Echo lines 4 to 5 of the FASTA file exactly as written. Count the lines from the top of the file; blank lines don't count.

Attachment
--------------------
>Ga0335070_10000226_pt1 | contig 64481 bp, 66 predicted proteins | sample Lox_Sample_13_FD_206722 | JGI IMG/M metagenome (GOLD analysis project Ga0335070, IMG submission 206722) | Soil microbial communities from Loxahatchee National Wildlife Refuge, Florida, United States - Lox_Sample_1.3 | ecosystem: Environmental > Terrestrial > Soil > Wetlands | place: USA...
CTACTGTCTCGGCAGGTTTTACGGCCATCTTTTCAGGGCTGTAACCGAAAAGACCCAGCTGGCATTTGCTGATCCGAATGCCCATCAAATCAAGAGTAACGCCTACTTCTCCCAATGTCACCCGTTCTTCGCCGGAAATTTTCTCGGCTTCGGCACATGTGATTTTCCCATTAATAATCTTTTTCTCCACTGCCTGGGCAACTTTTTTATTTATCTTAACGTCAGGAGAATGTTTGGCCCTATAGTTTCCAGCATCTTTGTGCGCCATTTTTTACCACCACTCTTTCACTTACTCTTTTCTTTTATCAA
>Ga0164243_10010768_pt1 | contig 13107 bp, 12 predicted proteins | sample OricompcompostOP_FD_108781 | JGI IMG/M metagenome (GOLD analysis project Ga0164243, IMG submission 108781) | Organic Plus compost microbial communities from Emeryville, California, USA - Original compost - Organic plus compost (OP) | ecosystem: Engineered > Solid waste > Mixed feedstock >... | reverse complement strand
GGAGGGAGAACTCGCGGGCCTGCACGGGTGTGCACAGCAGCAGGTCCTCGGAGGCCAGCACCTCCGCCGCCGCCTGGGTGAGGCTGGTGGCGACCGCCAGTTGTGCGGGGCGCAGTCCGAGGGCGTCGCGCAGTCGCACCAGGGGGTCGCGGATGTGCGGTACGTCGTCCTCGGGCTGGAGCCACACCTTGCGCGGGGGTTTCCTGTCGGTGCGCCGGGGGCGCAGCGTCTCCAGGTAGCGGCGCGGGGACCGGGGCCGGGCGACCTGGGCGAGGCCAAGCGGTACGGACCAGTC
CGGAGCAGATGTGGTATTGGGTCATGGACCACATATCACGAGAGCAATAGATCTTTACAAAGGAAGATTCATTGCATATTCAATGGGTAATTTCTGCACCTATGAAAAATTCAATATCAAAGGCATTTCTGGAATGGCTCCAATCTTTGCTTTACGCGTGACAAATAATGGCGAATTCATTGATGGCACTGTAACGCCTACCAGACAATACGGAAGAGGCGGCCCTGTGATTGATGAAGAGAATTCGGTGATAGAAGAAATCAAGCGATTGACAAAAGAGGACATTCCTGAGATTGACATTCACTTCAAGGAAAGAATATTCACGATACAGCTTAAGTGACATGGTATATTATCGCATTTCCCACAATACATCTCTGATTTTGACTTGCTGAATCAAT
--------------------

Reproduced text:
GGAGGGAGAACTCGCGGGCCTGCACGGGTGTGCACAGCAGCAGGTCCTCGGAGGCCAGCACCTCCGCCGCCGCCTGGGTGAGGCTGGTGGCGACCGCCAGTTGTGCGGGGCGCAGTCCGAGGGCGTCGCGCAGTCGCACCAGGGGGTCGCGGATGTGCGGTACGTCGTCCTCGGGCTGGAGCCACACCTTGCGCGGGGGTTTCCTGTCGGTGCGCCGGGGGCGCAGCGTCTCCAGGTAGCGGCGCGGGGACCGGGGCCGGGCGACCTGGGCGAGGCCAAGCGGTACGGACCAGTC
CGGAGCAGATGTGGTATTGGGTCATGGACCACATATCACGAGAGCAATAGATCTTTACAAAGGAAGATTCATTGCATATTCAATGGGTAATTTCTGCACCTATGAAAAATTCAATATCAAAGGCATTTCTGGAATGGCTCCAATCTTTGCTTTACGCGTGACAAATAATGGCGAATTCATTGATGGCACTGTAACGCCTACCAGACAATACGGAAGAGGCGGCCCTGTGATTGATGAAGAGAATTCGGTGATAGAAGAAATCAAGCGATTGACAAAAGAGGACATTCCTGAGATTGACATTCACTTCAAGGAAAGAATATTCACGATACAGCTTAAGTGACATGGTATATTATCGCATTTCCCACAATACATCTCTGATTTTGACTTGCTGAATCAAT